22 questions to analyse your team effectiveness

What are the REAL keys to effective team work? Answer these 22 questions to find out and see where your team can improve.


High-performance teams need leadership, mutual responsibility, compatibility of competence, sharing of work and an agreed approach to achieving a common objective. Some teams create charters about how we should achieve these things (open communication, respect, decision making processes etc…). And then there is the REAL stuff that awesome teams deal well with…


Here is a list of questions that you can use to assess your own team-ability. When you have the answers, ask yourself: What can we do to have a positive influence on this within your own team?

  • How do we help people understand their roles and responsibilities?
  • How do we deal with team motivation?
  • How do we make decisions?
  • How does our leader function in the team?
  • How does our team deal with ambiguity and assumptions?
  • How do we create team interaction?
  • How do we evaluate our position as a team?
  • What happens when we are under time pressure?
  • How do we deal with frustration?
  • How are we creative as a team within our own working environment?
  • How do we deal with rules and processes?
  • What do we do when things are not clear?
  • How do we give each other constructive feedback?
  • How do we deal with (lack of) resources?
  • How do we create common understanding and a common vocabulary?
  • What do we do with incompetent people?
  • How do we encourage people?
  • How do we get everyone involved?
  • How do we react when things don’t go as planned?
  • What happens when we really want to win?
  • What do we do when our goals are not achieved?
  • How can we be proactive as a team?


There are many other positionning tools available for teams including, for example:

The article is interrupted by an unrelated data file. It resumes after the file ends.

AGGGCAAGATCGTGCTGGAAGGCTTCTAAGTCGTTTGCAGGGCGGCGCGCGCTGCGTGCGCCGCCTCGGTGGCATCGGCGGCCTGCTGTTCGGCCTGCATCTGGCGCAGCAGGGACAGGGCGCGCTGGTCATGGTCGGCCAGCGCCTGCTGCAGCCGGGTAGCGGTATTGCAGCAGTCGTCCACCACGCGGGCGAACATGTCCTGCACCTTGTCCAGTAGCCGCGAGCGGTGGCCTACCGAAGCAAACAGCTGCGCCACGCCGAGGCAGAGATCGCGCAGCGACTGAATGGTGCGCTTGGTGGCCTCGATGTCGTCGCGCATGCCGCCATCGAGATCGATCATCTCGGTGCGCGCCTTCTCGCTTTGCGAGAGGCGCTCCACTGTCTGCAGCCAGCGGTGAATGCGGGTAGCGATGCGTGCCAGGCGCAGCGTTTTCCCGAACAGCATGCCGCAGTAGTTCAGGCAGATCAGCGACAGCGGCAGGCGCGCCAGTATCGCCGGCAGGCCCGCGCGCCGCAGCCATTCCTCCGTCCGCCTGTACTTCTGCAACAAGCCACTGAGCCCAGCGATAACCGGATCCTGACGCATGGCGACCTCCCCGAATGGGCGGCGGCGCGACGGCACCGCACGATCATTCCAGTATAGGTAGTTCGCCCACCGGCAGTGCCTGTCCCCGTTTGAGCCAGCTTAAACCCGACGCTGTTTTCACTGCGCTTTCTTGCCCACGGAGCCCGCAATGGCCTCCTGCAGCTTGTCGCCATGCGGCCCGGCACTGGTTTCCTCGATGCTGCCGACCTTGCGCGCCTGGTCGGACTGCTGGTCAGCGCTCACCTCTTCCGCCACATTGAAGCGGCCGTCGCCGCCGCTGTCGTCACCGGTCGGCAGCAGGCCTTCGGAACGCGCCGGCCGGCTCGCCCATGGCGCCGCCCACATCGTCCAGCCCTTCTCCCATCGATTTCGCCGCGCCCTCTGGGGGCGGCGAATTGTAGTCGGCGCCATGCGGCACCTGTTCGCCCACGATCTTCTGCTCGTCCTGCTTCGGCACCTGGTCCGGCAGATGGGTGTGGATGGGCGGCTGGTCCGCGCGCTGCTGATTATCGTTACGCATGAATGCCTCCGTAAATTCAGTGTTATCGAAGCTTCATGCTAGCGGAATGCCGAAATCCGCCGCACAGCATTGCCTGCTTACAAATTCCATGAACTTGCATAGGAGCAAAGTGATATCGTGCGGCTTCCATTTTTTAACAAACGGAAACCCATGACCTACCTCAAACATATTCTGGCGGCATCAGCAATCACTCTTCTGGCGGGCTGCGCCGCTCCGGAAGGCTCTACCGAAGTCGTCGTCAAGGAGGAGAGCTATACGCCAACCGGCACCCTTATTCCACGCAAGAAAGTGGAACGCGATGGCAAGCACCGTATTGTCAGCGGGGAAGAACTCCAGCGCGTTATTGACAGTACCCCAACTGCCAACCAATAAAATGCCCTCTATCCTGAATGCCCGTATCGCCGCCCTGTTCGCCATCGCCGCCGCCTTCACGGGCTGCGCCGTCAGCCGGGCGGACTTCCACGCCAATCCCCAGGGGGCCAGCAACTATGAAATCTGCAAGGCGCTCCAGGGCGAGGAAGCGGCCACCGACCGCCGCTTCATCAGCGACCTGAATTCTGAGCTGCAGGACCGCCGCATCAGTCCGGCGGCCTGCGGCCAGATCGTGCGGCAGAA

I hope this post has been useful. Feel free to add comments.

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Why I see Citroen Xsara Picassos everywhere and why you should care

When I worked for Logica, I drove a Renault Espace. Every morning, I would drive down the E411 between 6.45am and 7.30am. My eyes would pass by  thousands of cars during this time, either overtaking or just seeing them around me, or coming in the other direction. How many did I actually “see”? Not many.

When I decided to leave Logica, I had to buy a car. I spent some time looking around for the perfect answer to my needs: Not too small, 3 real kiddy-seat spaces, more-or-less economic (not the Espace again!). I decided on a Citroen Xsara Picasso. I hadn’t bought it yet, just decided…

The morning after making that decision, I jumped back in my Renault Espace on the E411 to drive to Logica (during my notice period). Same time of the day, same route, I suppose same number of cars (more-or-less). And what happened? Citroen Xsara Picassos everywhere!!


I told this story the other day to training participants and they all smiled knowingly – many people can relate to this story. The funny thing is that even that night, driving home (in my Citroen Xsara Picasso 🙂 )  I could again see them everywhere. And I bet my training participants did too!

Why is this interesting? Because my Citroen Xsara Picasso story holds one of the keys to effective communication, effective presentation skills, influencing, leadership, motivation,  sales…. Read on!


Humans cannot pay attention to everything. There is simply too much going on. At the moment, if I really pay attention, I can hear the sound of the door banging downstairs, I can feel the tips of my fingers on the keyboard, I feel hunger and my cold in my nose, I can hear a tractor in the distance, there is light on my screen and of course, my screen is filled with information.